Bergson tells us, as Deleuze puts it in his Cinema books, that “the hidden ground of time” is “its differentiation into two flows, that of the presents which pass and that of pasts which are preserved.” Or, as Paolo Virno similarly puts it, in his recently translated book Deja Vu and the End of History, memory “captures the same current moment as perception does, but in an essentially different manner. The fleeting present is always grasped in two distinct and concomitant aspects (which are concomitant precisely because they are distinct),” the passing of the present and the memory of the past. What this means, for Bergson, Deleuze, and Virno alike, is that ontological memory, or the preserved past, is identical with the virtual (as opposed to the actual of the fleeting present). Virno goes on to explain how Bergson’s distinction between intuition and pragmatic intelligence is really one between how intuition bathes itself in the virtual, or the past, in contrast to “practical impulse oriented towards the future.”
These formulations have always bothered me, because they seem to privilege the past over the future; since the past is the only location of that virtuality which exceeds the actual, and which allows for things to change. These thinkers claim (rightly) that the future is open, that it is not entirely determined in advance by the past out of which it grows; and yet they seem to belittle the future, by returning us always to the past. I would like a notion of potentiality (or the virtual) that is more open to futurity: that sees potentiality as unactualized futurity, rather than as a reservoir of pure pastness. This would go along with my sense that science fiction gives expression to this futurity: SF does not predict the future, but expresses and explicates the real-but-not-actual elements of futurity that are part of our lived present. (“Real but not actual” is the Proustian phrase that Deleuze invokes on numerous occasions).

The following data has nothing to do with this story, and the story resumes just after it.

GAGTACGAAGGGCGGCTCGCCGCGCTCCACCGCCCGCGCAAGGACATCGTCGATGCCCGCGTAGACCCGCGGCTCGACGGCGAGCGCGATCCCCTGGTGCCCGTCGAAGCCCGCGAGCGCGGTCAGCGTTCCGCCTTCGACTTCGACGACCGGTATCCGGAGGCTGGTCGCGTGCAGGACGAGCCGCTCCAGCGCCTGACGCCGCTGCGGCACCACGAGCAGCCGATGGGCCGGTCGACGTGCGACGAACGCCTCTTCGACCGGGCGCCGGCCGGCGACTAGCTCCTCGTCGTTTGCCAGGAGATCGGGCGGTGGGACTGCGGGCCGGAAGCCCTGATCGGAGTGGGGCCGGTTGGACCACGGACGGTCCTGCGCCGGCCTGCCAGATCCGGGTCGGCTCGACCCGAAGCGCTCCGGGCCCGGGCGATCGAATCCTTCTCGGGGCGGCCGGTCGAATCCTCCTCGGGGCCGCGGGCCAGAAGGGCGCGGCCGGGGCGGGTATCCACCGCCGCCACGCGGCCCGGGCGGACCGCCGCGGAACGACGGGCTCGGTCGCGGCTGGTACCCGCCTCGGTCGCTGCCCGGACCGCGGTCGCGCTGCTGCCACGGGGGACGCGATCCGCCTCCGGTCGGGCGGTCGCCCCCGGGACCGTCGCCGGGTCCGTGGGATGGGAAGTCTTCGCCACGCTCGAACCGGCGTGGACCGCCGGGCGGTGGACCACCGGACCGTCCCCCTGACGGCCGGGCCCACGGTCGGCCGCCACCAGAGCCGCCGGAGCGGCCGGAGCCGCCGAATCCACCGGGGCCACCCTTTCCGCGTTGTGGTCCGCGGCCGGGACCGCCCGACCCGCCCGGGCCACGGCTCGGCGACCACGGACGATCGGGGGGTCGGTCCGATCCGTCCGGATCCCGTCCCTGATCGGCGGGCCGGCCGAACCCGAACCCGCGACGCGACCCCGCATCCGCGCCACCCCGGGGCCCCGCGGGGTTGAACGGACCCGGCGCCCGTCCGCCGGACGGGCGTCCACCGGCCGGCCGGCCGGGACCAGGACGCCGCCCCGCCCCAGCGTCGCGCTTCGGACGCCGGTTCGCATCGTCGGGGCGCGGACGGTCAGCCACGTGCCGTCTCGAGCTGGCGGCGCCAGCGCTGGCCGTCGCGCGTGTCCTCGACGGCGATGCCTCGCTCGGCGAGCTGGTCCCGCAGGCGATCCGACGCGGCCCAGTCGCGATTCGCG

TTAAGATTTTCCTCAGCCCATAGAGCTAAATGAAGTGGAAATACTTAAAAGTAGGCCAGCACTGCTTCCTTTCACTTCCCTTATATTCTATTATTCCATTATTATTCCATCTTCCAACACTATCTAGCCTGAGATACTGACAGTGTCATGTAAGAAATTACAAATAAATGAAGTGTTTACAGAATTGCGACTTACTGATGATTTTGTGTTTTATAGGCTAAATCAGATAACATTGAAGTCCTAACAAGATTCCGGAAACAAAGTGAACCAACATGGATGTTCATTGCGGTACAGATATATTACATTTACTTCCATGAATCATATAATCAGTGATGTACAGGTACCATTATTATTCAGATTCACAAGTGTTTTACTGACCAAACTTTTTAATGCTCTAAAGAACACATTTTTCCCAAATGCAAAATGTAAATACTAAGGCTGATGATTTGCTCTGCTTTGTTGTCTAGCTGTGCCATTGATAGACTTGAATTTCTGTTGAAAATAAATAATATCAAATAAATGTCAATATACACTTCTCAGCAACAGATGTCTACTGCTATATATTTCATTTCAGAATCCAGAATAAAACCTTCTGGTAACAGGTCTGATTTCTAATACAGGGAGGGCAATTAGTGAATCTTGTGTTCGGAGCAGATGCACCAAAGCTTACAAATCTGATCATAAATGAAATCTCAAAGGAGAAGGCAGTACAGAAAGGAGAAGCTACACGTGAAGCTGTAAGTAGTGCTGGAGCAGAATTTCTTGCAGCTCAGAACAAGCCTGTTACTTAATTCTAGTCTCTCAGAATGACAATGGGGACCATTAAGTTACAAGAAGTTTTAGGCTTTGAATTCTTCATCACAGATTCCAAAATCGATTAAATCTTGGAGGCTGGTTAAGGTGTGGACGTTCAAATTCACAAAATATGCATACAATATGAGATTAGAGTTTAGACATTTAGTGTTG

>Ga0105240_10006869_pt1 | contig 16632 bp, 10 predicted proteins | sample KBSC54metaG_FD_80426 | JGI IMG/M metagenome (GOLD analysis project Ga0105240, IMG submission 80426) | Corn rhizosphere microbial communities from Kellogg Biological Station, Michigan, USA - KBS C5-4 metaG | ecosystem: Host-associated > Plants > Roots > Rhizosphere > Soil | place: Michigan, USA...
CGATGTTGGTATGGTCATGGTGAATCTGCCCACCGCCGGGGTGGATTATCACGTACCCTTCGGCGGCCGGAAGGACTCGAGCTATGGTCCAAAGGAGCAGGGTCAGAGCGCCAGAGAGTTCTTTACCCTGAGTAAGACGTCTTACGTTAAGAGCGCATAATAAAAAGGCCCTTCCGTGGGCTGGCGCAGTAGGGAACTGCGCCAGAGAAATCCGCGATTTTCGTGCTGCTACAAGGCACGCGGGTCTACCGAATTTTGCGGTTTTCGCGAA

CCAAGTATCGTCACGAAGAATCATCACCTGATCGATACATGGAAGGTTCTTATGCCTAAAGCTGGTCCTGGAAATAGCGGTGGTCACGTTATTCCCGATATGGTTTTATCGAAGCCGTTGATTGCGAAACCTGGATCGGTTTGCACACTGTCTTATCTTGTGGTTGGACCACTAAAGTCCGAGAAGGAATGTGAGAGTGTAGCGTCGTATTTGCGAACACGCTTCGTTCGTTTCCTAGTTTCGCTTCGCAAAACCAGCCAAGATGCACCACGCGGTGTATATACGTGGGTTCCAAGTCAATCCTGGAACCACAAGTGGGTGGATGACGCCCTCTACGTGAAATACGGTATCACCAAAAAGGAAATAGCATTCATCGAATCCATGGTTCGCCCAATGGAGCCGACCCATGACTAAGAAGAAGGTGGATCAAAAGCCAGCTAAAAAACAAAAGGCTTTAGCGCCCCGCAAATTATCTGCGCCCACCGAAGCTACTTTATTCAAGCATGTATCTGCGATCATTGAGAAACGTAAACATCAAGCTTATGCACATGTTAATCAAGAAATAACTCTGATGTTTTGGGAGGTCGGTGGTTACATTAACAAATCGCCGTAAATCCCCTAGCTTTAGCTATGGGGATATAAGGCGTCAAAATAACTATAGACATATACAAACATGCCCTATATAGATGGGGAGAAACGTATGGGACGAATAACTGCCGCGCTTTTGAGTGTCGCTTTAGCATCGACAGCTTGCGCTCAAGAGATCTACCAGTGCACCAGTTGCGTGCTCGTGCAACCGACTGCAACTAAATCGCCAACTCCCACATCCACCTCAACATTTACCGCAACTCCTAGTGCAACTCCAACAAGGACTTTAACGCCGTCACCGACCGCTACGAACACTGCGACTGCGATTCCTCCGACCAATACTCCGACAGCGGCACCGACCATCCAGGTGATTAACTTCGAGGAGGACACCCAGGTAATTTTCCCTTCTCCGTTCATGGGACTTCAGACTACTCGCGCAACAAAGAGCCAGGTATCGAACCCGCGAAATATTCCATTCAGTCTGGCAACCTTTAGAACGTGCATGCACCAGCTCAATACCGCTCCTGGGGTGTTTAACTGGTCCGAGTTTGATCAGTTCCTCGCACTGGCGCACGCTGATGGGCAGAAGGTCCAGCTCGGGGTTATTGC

It strikes me (all too predictably, perhaps) that I can use Whitehead to resolve this predicament. Whitehead has a dual notion of God: there is both “the primordial nature of God” and “the consequent nature of God.” in my book Without Criteria I only discussed the primordial nature of God, which I equated, roughly, with potentiality or the virtual. God contains all the inactual “eternal objects” that can be actualized in particular events, and that make possible novelty rather than just mere repetition. But it strikes me now that the other aspect of God, the consequent nature, is exactly equivalent to Bergson’s (and therefore Deleuze’s and Virno’s) formulation of the past as preserving everything that happens (in contrast to the sheer passage of the present). That is to say, with his double nature of God, Whitehead separates out potentiality (or the virtual) as the reservoir of change from the “objective immortality” of a past that is preserved in ontological memory (even if not in particular empirical memories). This separation is precisely what is missing from Bergson, Deleuze, and Virno.
I need, at some point, to write an essay developing and expanding on this. (Unfortunately I don’t have the time to pursue this now: I am writing this blog entry as a note to myself for future elaboration).